Hong Kong: ¬†In Asia, where the level of LGBT acceptance can vary and change with alarming regularity,¬†Hong Kong¬†is a contradictory beast. In 1991, the territory finally ditched British anti-buggery laws that still dog former colonies like Singapore and Malaysia. Today, Asia‚Äôs ‚Äúworld city‚ÄĚ embraces its queer celebrities and supports a sizable¬†calendar of LGBT events.¬†Privately, however, many Hong Kongers face enormous pressure to conform. It‚Äôs a common dilemma in Northeast Asia, one that in Hong Kong skews the queer bar scene heavily toward ex-pats and visitors.¬†Despite the 1991 reform, an equal age of consent was not established until 2006, and anti-discrimination laws remain a matter of interpretation rather than being absolute. In this deeply traditional society, less than a third of the population supports the legalization of marriage equality. When it comes to civil unions, though,¬†three quarters of Hong Kongers also say they support equal rights for same-sex couples, and most are very accepting of LGBT media personalities. While same-sex unions are still not recognized, transgender citizens were finally granted the right to marry an opposite-sex partner in 2013. It seems that in the land of ‚Äúone country, two systems,‚ÄĚ it‚Äôs a case of ‚Äúone territory, two attitudes‚ÄĚ on equality.
¬†Washington DC: Antigay Republican extremist and presidential nominee aspirant¬†¬†Rick Santorum may soon be forced to drop out of the presidential race.¬†The antigay former U.S. senator‚Äôs presidential campaign organization is low on funds,¬†and he‚Äôs polling so low that he probably won‚Äôt make the prime-time Republican candidates‚Äô debate to be hosted by Fox News in early August 2015. ¬†Campaign manager Terry Allen, Iowa state coordinator Jon Jones, and digital strategist Steve Hilliard have all left the campaign in the past few weeks, according to¬†Politico.¬†They do, however, plan to start a new pro-Santorum super PAC, which can receive unlimited contributions. There is already one super PAC working on his behalf.
¬†London: Leading UK Labour leadership aspirant Jeremy Corbyn has threatened economic consequences for antigay nations should he become British Prime Minister at some point in the future.
London: ¬†In contrast to the oft-cited 49,000 men convicted for¬†homosexual offences, the¬†Peter Tatchell Foundation estimates¬† that some ‚Äė50,000-100,000 men were convicted under Britain‚Äôs anti-gay laws during the twentieth century‚Äô. These figures presumably comprise men, like Turing, who were convicted under¬†Section 11, the infamous Labouch√©re Amendment, of the 1885 Criminal Law Amendment Act. The Act criminalised ‚Äėgross indecency‚Äô ‚Äď any same-sex act short of buggery ‚Äď committed in public¬†or in private¬†and made it punishable by up to two years imprisonment with or without hard labour. In addition to ‚Äėgross indecency‚Äô, many men were also convicted of ‚Äėimportuning‚Äô or ‚Äėsoliciting‚Äô other men to have sex. From 1861, consensual anal sex was punishable with life imprisonment. Before that it was a capital offence, with the last executions only in 1835. It¬†was still a¬†felony from¬†1956. Many men were convicted¬†under these statutes until the 1967 Sexual Offences Act partially decriminalised male homosexual acts. And even then, various homosexual offences remained on the statute books until the 2003 Sexual Offences Act came into effect the following year.¬†Given the state‚Äôs¬†history of violently punishing same-sex acts, ¬†should a pardon be restricted only to those, including the dead, convicted of crimes in the twentieth century? ¬†Why should men fined or imprisoned in 1935 be worthy of pardons whilst¬†men¬†killed¬†by the state in 1835 should not? There is surely no logical or humane way to fairly dispense justice to men convicted of these historical crimes. Buggery, after all, has been a crime in England since 1533. ¬†And if the Peter Tatchell Foundation estimates the need for some 50,000 ‚Äď 100,000 pardons in the twentieth-century alone, how many should we expect from the previous five centuries?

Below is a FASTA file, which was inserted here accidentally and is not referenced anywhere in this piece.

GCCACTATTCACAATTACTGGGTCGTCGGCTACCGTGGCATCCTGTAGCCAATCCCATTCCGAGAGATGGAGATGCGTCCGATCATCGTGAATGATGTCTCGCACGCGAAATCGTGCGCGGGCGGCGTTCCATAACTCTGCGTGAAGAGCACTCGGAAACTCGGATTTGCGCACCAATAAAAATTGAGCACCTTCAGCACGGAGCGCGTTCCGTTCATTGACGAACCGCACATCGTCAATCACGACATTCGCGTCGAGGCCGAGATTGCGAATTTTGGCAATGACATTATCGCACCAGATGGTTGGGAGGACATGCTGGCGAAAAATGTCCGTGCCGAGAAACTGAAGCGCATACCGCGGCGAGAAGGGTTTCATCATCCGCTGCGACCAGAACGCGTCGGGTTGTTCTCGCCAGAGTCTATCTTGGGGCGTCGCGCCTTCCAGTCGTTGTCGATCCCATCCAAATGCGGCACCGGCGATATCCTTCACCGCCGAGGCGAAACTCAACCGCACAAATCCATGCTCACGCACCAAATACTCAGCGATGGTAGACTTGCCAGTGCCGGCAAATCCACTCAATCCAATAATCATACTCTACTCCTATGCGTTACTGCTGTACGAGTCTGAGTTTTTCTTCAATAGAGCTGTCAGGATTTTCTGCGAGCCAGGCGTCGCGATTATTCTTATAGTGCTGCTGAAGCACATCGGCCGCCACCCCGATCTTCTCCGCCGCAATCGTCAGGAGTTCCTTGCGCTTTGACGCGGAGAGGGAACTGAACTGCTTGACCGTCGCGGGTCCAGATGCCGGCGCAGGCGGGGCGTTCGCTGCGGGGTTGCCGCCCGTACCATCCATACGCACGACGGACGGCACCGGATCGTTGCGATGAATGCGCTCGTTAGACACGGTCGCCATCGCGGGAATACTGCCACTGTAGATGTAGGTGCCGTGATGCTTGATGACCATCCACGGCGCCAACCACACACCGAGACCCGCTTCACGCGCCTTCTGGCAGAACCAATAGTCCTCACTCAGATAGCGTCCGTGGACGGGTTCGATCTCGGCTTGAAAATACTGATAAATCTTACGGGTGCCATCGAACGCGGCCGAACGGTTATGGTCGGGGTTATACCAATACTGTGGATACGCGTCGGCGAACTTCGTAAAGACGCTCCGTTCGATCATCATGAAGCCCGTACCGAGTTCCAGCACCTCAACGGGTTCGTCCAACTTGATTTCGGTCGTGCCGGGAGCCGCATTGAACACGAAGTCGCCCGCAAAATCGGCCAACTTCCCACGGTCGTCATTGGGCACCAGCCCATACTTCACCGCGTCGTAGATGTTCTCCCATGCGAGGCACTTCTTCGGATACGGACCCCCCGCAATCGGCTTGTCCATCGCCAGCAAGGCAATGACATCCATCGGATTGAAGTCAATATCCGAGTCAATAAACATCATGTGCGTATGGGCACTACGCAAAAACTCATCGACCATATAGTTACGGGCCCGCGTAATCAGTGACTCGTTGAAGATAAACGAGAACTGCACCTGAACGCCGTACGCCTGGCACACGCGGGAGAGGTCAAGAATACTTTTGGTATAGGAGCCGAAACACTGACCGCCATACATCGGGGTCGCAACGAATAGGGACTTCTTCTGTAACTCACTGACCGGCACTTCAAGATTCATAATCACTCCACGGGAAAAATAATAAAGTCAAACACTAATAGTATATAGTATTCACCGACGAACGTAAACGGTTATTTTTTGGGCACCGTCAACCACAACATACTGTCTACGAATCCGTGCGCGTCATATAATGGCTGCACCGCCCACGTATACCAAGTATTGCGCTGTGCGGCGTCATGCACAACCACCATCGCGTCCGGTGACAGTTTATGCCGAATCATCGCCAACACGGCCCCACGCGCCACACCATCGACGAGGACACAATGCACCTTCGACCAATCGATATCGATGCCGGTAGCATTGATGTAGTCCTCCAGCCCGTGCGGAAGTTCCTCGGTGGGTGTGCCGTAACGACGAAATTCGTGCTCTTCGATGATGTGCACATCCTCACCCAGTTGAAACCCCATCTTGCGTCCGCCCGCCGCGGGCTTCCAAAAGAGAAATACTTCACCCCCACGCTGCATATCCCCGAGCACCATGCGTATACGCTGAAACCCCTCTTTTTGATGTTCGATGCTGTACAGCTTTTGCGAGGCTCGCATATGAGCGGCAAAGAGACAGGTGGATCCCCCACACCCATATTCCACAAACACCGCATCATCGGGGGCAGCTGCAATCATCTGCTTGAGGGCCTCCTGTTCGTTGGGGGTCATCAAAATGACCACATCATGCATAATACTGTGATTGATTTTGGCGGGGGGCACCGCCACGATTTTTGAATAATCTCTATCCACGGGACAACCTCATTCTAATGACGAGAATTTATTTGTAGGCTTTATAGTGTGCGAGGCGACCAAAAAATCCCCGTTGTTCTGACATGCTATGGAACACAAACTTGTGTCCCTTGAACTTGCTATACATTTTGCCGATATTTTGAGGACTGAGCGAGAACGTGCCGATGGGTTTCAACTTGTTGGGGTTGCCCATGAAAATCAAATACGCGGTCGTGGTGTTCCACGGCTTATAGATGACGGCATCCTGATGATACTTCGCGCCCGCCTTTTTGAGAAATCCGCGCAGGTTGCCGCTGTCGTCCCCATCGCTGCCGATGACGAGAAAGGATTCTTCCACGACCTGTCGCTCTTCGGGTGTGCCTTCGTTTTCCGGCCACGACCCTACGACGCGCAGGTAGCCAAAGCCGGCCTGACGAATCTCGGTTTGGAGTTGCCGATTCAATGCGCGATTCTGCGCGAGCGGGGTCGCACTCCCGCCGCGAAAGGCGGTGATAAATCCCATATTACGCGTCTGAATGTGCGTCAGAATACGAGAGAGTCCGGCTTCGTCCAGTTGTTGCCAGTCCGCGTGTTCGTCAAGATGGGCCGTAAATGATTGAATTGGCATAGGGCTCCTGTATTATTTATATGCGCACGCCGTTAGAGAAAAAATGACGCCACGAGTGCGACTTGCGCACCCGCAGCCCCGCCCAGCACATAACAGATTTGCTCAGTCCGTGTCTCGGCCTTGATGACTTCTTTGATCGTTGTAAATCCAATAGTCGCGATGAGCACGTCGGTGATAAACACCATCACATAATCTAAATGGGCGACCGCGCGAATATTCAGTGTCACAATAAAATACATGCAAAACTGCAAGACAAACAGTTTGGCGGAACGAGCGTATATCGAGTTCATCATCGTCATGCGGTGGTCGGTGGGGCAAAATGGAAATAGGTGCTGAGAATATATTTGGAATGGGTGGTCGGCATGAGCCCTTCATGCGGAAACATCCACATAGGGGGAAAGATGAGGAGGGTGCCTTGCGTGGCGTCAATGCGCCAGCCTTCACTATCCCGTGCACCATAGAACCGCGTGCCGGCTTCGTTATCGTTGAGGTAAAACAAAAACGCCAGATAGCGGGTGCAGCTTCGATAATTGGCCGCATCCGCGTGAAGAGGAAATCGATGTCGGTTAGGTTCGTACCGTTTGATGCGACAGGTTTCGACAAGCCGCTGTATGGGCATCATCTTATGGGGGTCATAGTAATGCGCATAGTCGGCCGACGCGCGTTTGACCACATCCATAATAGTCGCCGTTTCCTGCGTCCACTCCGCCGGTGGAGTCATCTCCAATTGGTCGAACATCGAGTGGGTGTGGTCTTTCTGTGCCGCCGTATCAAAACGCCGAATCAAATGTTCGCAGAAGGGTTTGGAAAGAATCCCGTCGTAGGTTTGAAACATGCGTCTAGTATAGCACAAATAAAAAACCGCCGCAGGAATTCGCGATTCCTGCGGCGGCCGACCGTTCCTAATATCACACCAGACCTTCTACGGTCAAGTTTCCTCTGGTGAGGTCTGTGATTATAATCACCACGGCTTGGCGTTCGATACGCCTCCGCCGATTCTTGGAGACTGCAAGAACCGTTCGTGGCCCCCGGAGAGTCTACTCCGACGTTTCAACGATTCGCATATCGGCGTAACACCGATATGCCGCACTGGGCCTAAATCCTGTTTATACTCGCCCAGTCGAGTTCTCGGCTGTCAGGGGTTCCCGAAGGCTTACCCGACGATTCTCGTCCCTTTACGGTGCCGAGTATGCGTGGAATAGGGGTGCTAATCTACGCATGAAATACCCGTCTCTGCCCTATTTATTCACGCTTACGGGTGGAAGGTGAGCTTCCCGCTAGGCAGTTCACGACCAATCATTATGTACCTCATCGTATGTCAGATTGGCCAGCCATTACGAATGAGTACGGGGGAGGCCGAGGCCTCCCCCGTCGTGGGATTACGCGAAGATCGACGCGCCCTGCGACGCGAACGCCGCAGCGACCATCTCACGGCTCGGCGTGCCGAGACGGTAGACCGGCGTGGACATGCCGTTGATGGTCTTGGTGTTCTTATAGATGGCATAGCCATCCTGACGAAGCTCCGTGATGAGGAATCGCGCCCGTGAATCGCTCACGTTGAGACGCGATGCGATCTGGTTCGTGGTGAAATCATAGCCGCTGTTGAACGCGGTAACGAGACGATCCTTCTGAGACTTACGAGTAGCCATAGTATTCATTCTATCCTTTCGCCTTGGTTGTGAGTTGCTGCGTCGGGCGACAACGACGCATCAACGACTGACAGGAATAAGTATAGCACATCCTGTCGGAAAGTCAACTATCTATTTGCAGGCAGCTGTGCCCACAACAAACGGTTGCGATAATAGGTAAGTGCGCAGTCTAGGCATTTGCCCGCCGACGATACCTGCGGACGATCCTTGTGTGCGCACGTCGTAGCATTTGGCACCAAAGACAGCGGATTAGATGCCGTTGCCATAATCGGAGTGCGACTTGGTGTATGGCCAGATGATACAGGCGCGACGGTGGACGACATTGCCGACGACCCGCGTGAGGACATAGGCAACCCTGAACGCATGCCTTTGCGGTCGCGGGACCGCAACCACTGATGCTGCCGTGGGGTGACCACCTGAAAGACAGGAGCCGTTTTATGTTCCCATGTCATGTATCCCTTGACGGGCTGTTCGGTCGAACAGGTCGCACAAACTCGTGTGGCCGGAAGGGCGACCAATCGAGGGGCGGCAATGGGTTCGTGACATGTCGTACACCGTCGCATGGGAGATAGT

¬†Kuala Lumpur: ¬†Yo¬†ung and educated Malaysians are overwhelmingly accepting of LGBTI people, a new survey has found.¬†The¬†Oriental Daily News¬†conducted the study following the US Supreme Court‚Äôs June ruling that legalized¬†gay marriage nationwide.
The results showed that 83% of Malaysians aged 18 to 30 and 84% between the ages of 31 and 45 would¬†accept gay friends or colleagues.¬†However, half of respondents aged 46 to 60 and only 24% of those above 60 said they could not.¬†Gay sex is illegal in the Muslim-majority country under a colonial anti-sodomy law and punishable by fines, whipping and/or up to 20 years in prison.
The newspaper noted that 83% of respondents with a university or college education said they could accept gay¬†friends or colleagues, compared with 59% of people with only elementary education.¬†Women were also more accepting, with 81% saying they would accept a friend or colleague if they came out, compared with 59% of men.¬†One gay¬†respondent said LGBTI people were the target of jokes in the workplace and social circles¬†and they¬†had no choice but to hide¬†their sexuality in order to protect themselves.
Nearly half of respondents (45%) said gay¬†people were marginalized¬†or discriminated against.¬†Some¬†43% of respondents¬†supported gay marriage, while 32% ‚Äėdo not support or oppose‚Äô it.¬†Of¬†the respondents who opposed gay marriage, 43% believe it is¬†contrary to nature, 21% think¬†it is immoral and 21% said they could not accept it on¬†religious grounds.